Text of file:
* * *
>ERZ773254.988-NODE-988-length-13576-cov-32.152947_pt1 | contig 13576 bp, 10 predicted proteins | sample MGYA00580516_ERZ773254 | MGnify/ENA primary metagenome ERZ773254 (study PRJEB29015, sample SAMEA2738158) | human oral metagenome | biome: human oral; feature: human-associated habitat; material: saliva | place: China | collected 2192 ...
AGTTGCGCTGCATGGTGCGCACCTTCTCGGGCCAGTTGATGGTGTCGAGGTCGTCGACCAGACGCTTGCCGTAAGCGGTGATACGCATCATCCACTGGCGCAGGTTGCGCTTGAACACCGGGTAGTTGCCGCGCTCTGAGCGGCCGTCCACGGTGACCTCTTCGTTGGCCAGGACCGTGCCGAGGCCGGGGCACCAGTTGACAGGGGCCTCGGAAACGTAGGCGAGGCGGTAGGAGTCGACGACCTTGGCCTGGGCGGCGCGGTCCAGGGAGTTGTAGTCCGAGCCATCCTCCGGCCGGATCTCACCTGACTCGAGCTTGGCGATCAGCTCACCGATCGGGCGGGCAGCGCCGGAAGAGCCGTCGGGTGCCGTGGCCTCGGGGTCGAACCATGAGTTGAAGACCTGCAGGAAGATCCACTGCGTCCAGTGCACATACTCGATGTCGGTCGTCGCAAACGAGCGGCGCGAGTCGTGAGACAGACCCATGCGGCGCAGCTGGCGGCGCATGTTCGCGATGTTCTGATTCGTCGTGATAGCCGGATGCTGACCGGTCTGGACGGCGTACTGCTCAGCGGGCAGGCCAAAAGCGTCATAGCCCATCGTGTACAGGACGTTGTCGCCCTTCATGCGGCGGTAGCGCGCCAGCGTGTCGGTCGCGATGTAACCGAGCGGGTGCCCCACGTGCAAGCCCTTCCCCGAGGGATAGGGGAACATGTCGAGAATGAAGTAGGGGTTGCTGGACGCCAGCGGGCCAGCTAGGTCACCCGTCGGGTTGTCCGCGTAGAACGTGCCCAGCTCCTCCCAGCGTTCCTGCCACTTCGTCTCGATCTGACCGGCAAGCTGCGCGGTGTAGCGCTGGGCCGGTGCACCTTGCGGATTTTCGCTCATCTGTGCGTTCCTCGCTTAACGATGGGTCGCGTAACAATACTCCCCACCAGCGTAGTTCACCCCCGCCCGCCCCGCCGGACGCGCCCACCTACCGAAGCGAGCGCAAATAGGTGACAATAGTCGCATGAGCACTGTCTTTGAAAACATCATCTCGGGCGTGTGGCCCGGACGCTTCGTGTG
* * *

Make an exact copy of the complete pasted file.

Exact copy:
>ERZ773254.988-NODE-988-length-13576-cov-32.152947_pt1 | contig 13576 bp, 10 predicted proteins | sample MGYA00580516_ERZ773254 | MGnify/ENA primary metagenome ERZ773254 (study PRJEB29015, sample SAMEA2738158) | human oral metagenome | biome: human oral; feature: human-associated habitat; material: saliva | place: China | collected 2192 ...
AGTTGCGCTGCATGGTGCGCACCTTCTCGGGCCAGTTGATGGTGTCGAGGTCGTCGACCAGACGCTTGCCGTAAGCGGTGATACGCATCATCCACTGGCGCAGGTTGCGCTTGAACACCGGGTAGTTGCCGCGCTCTGAGCGGCCGTCCACGGTGACCTCTTCGTTGGCCAGGACCGTGCCGAGGCCGGGGCACCAGTTGACAGGGGCCTCGGAAACGTAGGCGAGGCGGTAGGAGTCGACGACCTTGGCCTGGGCGGCGCGGTCCAGGGAGTTGTAGTCCGAGCCATCCTCCGGCCGGATCTCACCTGACTCGAGCTTGGCGATCAGCTCACCGATCGGGCGGGCAGCGCCGGAAGAGCCGTCGGGTGCCGTGGCCTCGGGGTCGAACCATGAGTTGAAGACCTGCAGGAAGATCCACTGCGTCCAGTGCACATACTCGATGTCGGTCGTCGCAAACGAGCGGCGCGAGTCGTGAGACAGACCCATGCGGCGCAGCTGGCGGCGCATGTTCGCGATGTTCTGATTCGTCGTGATAGCCGGATGCTGACCGGTCTGGACGGCGTACTGCTCAGCGGGCAGGCCAAAAGCGTCATAGCCCATCGTGTACAGGACGTTGTCGCCCTTCATGCGGCGGTAGCGCGCCAGCGTGTCGGTCGCGATGTAACCGAGCGGGTGCCCCACGTGCAAGCCCTTCCCCGAGGGATAGGGGAACATGTCGAGAATGAAGTAGGGGTTGCTGGACGCCAGCGGGCCAGCTAGGTCACCCGTCGGGTTGTCCGCGTAGAACGTGCCCAGCTCCTCCCAGCGTTCCTGCCACTTCGTCTCGATCTGACCGGCAAGCTGCGCGGTGTAGCGCTGGGCCGGTGCACCTTGCGGATTTTCGCTCATCTGTGCGTTCCTCGCTTAACGATGGGTCGCGTAACAATACTCCCCACCAGCGTAGTTCACCCCCGCCCGCCCCGCCGGACGCGCCCACCTACCGAAGCGAGCGCAAATAGGTGACAATAGTCGCATGAGCACTGTCTTTGAAAACATCATCTCGGGCGTGTGGCCCGGACGCTTCGTGTG